Right to Buy: has its moment passed?

Was the Right to Buy the most politically savvy housing policy in recent decades? It tapped into the public mood – shifting towards aspiration – and allowed a substantial number of low and middle income households to realise that aspiration very quickly by offering substantial discounts when they bought their home.

In just five years, more than a million people bought their council houses, my grandparents among them.

Whether or not you agree with the policy of selling off council … Read more

We need to talk solutions as well as problems with renting

We’ve had a warm reaction to our proposals for better renting over the last week. It’s a real testament to policy makers’ and the industry’s acknowledgement of the world we live in – one in which millions of people on ordinary incomes cannot get the stability from their home that they need to plan for the future.

There is now increasing agreement that something must be done – that the political, social and economic consequences of leaving so many people … Read more

Renters: unregistered and unrepresented?

It’s the time of year when my council sends round letters to check that we’re registered to vote. Happily, I’ve been renting my flat for a while and confirmed our names on the register with minimal fuss.

As the political world gears up for a by-election in Corby and a Bill on electoral reform wings its way through Parliament, the letter did get me thinking about how many of my neighbours – a somewhat transient bunch – had done the … Read more

Waiting too long for a stable home

It’s a sad reality that in Britain we get used to putting up with the impact the high cost of housing has on our lives.

We accept having to spend an hour getting to and from work every day as we can’t afford to live any closer to our jobs. We think of the family homes we grew up in with nostalgia rather than aspiration, accepting we are unlikely to live anywhere similar. We pay half our salaries to keep … Read more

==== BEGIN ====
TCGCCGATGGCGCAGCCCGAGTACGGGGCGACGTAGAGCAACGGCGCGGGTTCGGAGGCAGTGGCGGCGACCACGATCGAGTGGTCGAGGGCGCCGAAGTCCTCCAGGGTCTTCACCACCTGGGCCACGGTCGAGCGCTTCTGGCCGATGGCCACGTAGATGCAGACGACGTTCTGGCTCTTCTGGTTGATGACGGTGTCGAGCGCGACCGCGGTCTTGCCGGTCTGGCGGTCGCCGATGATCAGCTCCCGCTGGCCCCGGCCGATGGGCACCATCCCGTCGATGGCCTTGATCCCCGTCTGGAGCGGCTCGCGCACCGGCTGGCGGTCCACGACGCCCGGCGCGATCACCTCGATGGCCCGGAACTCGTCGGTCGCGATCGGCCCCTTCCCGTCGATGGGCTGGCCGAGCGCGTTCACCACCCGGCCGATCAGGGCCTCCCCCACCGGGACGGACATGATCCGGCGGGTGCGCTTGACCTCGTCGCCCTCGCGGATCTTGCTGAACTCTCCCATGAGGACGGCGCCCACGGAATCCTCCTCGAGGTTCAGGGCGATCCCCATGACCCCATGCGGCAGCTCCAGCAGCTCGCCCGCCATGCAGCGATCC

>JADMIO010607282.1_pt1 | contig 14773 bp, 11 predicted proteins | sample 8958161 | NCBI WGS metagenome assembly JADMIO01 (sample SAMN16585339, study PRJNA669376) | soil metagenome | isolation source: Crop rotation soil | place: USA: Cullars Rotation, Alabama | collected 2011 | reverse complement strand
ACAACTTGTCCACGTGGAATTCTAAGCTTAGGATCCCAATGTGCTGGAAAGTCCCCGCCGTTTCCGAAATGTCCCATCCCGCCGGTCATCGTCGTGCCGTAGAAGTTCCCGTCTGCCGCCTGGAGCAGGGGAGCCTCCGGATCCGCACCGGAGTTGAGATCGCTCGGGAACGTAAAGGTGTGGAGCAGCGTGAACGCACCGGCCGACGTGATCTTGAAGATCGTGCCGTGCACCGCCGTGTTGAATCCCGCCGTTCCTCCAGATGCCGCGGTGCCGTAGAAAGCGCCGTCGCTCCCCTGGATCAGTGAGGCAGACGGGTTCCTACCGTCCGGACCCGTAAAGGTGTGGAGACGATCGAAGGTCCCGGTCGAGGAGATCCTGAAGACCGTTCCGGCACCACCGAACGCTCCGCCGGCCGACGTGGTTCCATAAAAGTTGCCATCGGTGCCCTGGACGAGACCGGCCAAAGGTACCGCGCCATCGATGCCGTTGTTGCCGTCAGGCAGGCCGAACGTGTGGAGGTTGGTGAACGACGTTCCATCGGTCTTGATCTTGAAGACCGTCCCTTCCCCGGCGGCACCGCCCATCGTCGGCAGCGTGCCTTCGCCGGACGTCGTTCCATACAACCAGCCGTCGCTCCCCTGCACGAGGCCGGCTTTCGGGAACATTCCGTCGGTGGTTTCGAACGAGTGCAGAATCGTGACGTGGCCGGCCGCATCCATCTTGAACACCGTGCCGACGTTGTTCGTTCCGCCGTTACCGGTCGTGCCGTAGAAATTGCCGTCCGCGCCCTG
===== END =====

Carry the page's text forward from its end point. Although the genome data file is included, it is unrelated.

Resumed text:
Even baby boomers worry about house prices

The Shelter policy team has been lucky to have Mike Smith volunteering with us over the summer. Mike had a long career in finance before looking to move into a policy role, so we’ve benefited enormously from his perspective.

As news reports today show that house prices have risen at three times the rate of inflation over the last decade, Mike reflects on how his generation has benefited…but suggests that perceptions may be changing.

‘Having turned fifty a year or … Read more

To buy or not buy?

What with me leading Shelter’s policy work on the future of the private rented sector, it was a surprise to my colleagues when I told them I was buying a flat. ‘That’s it, you’re out of the private rented sector!’ was Toby’s response.

The thing is, I am fed up with renting. I hate the magnolia walls in my flat, the worn laminate floors, the slope in the kitchen that means the cooker is wonky and one side of … Read more